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Evolving Disciplined Agile: Promises of the DA Mindset

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Evolving Disciplined Agile: Guidelines of the DA Mindset

Evolving Disciplined Agile: Promises of the DA Mindset

Evolving Disciplined Agile: Principles of the DA Mindset

Evolving Disciplined Agile: The DA Mindset


Categories: Evolving DA, mindset, Promise


The Disciplined Agile Mindset

In the recent release of Choose Your WoW! we have evolved some aspects of the Disciplined Agile (DA) tool kit.  One of the things we evolved is how we communicate the DA mindset (pictured above). The promises are agreements that we make with our fellow teammates, our stakeholders, and other people within our organization whom we interact with.  The promises define a collection of disciplined behaviours that enable us to collaborate effectively and professionally.  In this blog posting we explore the seven promises:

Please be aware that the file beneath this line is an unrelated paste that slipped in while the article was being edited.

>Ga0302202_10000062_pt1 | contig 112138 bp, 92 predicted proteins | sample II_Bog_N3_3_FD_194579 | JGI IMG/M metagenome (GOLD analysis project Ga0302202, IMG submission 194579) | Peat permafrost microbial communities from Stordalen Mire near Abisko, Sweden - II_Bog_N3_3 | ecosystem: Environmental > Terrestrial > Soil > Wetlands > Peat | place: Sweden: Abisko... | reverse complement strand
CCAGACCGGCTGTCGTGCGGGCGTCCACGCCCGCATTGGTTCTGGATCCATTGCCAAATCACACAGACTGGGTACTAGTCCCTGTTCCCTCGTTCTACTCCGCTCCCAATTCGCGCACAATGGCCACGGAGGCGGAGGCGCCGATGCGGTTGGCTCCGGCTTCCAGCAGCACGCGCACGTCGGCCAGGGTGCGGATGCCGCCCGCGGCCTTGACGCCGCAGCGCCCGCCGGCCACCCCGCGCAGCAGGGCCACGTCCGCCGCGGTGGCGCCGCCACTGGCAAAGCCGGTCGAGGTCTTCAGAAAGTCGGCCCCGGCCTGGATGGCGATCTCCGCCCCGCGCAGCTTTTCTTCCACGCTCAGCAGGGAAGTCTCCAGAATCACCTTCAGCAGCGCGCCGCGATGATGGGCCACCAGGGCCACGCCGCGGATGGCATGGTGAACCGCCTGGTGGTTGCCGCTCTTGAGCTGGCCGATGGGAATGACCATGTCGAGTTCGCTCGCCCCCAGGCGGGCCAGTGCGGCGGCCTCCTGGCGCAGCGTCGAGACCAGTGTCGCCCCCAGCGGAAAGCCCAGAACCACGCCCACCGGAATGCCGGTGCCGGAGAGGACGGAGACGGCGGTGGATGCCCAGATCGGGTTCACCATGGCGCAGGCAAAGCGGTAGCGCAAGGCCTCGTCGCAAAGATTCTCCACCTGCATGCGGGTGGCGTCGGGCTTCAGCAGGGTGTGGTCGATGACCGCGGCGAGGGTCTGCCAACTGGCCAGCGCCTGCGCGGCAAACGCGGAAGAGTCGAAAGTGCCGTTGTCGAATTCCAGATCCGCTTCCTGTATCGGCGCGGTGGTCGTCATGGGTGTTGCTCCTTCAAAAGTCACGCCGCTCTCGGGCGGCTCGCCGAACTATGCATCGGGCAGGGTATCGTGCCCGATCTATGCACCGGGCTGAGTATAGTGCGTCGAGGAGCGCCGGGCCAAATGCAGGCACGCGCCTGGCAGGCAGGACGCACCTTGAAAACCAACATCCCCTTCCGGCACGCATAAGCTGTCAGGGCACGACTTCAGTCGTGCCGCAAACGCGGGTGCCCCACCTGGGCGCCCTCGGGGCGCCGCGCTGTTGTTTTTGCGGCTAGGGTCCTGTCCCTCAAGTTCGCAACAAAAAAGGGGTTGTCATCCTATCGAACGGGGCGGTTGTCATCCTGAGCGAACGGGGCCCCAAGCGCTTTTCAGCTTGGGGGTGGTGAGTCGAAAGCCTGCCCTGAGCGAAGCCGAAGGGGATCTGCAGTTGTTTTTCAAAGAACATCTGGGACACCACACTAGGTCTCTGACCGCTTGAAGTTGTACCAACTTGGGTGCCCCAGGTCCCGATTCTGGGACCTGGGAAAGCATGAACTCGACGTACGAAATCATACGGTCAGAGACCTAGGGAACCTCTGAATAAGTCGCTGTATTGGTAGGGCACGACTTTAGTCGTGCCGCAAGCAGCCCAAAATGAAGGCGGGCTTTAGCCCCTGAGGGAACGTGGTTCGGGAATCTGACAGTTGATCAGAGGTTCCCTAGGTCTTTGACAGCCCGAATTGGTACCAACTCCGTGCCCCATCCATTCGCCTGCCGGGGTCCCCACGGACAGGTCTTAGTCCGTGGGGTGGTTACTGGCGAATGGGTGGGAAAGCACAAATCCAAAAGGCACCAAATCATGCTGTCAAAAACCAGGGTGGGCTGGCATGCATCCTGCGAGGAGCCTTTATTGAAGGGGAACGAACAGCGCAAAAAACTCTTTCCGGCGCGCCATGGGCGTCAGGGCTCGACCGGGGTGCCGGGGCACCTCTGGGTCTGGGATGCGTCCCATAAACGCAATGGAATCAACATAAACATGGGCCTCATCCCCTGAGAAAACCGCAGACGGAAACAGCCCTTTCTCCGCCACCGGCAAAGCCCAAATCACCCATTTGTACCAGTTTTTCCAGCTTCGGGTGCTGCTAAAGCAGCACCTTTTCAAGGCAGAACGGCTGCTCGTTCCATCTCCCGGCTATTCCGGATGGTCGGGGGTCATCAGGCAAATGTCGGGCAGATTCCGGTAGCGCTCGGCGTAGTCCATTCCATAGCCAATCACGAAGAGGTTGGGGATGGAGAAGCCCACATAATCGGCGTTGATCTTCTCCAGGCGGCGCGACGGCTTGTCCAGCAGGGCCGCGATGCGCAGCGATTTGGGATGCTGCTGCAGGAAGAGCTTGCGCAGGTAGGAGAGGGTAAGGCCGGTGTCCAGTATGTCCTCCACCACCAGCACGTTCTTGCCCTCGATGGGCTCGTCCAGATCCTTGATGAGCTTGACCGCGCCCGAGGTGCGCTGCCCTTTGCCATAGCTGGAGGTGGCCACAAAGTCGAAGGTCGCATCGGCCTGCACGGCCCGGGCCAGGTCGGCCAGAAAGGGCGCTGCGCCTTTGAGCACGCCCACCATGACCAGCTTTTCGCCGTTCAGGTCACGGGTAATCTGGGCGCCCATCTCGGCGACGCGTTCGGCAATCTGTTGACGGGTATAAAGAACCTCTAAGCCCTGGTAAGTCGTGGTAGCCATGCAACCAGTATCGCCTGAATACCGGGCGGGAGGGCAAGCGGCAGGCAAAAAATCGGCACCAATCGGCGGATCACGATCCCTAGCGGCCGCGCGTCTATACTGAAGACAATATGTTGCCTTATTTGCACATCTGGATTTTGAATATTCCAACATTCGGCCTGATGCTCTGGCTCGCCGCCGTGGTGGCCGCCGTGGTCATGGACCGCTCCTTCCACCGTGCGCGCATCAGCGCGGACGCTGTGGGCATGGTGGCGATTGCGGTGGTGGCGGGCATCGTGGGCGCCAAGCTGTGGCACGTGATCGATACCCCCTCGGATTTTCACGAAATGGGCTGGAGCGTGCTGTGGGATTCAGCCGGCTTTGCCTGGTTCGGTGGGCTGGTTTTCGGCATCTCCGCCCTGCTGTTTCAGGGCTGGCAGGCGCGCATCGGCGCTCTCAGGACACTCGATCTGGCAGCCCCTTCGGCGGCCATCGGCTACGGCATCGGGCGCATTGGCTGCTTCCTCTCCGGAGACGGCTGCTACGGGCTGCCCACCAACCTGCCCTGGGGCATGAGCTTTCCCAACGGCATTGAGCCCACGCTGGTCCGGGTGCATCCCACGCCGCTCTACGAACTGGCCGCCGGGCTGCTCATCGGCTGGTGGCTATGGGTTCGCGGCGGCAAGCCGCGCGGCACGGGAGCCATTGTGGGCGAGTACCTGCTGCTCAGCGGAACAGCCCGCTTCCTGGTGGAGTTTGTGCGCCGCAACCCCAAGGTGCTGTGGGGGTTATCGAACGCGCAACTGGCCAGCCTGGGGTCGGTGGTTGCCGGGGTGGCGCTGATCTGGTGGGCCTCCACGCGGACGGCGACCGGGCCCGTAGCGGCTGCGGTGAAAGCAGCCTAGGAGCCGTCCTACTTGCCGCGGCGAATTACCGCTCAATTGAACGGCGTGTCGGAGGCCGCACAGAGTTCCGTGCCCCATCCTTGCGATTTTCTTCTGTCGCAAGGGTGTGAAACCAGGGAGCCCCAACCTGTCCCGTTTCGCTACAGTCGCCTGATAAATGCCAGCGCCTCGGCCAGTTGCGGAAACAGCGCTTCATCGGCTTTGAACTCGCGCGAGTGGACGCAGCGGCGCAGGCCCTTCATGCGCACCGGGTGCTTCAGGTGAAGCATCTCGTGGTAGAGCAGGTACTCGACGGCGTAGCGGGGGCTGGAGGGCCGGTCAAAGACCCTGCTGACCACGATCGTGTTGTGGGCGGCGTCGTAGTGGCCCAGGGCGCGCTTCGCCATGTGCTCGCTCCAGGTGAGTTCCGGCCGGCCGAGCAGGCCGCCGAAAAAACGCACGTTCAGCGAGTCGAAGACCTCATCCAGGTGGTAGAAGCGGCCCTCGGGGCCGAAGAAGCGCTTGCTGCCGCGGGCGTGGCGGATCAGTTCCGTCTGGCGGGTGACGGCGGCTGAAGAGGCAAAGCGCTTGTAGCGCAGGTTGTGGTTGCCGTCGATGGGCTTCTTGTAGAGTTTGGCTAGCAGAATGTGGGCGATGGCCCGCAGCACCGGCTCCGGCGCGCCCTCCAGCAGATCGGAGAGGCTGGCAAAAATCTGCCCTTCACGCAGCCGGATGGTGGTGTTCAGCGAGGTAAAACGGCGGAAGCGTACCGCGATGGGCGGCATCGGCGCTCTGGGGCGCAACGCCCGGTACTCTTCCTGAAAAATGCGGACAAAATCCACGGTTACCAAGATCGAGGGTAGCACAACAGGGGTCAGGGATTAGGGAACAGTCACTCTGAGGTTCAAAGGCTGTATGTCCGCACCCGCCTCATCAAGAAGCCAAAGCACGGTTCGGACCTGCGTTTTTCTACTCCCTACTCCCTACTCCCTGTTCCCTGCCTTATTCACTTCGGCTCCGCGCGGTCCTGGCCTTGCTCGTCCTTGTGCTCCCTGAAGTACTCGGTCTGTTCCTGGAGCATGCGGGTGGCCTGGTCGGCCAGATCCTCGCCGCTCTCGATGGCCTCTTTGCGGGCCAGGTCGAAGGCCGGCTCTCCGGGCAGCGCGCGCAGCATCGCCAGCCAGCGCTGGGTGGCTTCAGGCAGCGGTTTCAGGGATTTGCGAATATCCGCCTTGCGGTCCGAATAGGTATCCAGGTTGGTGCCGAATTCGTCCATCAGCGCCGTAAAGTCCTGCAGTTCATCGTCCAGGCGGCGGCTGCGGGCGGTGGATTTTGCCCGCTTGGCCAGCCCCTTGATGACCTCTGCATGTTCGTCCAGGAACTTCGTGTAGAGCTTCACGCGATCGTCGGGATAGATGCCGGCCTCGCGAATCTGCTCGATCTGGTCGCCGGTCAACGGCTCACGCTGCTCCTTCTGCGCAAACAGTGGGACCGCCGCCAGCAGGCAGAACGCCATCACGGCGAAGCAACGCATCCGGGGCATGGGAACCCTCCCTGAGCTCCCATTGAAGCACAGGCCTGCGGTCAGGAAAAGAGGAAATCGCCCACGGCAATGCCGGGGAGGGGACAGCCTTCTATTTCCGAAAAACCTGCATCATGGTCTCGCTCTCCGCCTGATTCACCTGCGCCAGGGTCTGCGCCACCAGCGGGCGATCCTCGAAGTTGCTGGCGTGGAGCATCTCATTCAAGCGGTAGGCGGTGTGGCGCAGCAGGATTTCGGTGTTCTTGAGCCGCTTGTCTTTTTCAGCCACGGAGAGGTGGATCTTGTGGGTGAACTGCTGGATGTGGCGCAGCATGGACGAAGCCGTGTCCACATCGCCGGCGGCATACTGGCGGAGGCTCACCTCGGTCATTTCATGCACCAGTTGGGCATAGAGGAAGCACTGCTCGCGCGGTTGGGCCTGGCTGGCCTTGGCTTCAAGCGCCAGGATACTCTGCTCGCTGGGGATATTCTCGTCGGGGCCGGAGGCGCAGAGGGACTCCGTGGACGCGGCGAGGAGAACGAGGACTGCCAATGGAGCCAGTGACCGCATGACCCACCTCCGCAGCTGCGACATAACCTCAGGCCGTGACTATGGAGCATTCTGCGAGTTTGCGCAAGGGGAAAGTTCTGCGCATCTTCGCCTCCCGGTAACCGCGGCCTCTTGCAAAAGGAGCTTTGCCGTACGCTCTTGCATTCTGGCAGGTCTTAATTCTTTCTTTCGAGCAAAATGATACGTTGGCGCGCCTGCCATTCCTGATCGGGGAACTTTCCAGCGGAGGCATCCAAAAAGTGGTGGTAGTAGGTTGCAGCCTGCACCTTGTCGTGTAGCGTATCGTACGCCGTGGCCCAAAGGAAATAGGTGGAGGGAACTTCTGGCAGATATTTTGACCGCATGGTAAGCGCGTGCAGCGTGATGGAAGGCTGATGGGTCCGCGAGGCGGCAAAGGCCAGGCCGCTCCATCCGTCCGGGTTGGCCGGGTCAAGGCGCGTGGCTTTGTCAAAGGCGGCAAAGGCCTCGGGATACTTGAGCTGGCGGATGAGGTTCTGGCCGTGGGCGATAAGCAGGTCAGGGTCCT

1. Create psychological safety and embrace diversity. Psychological safety means being able to show and apply oneself without fear of negative consequences of status, career, or self-worth—we should be comfortable being ourselves in our work setting. Psychological safety goes hand-in-hand with diversity, which is the recognition that everyone is unique and can add value in different ways. The dimensions of personal uniqueness include, but are not limited to, race, ethnicity, gender, sexual orientation, agile, physical abilities, socioeconomic status, religious beliefs, political beliefs, and other ideological beliefs. Diversity is critical to a team’s success because it enables greater innovation. The more diverse our team, the better our ideas will be, the better our work will be, and the more we’ll learn from each other.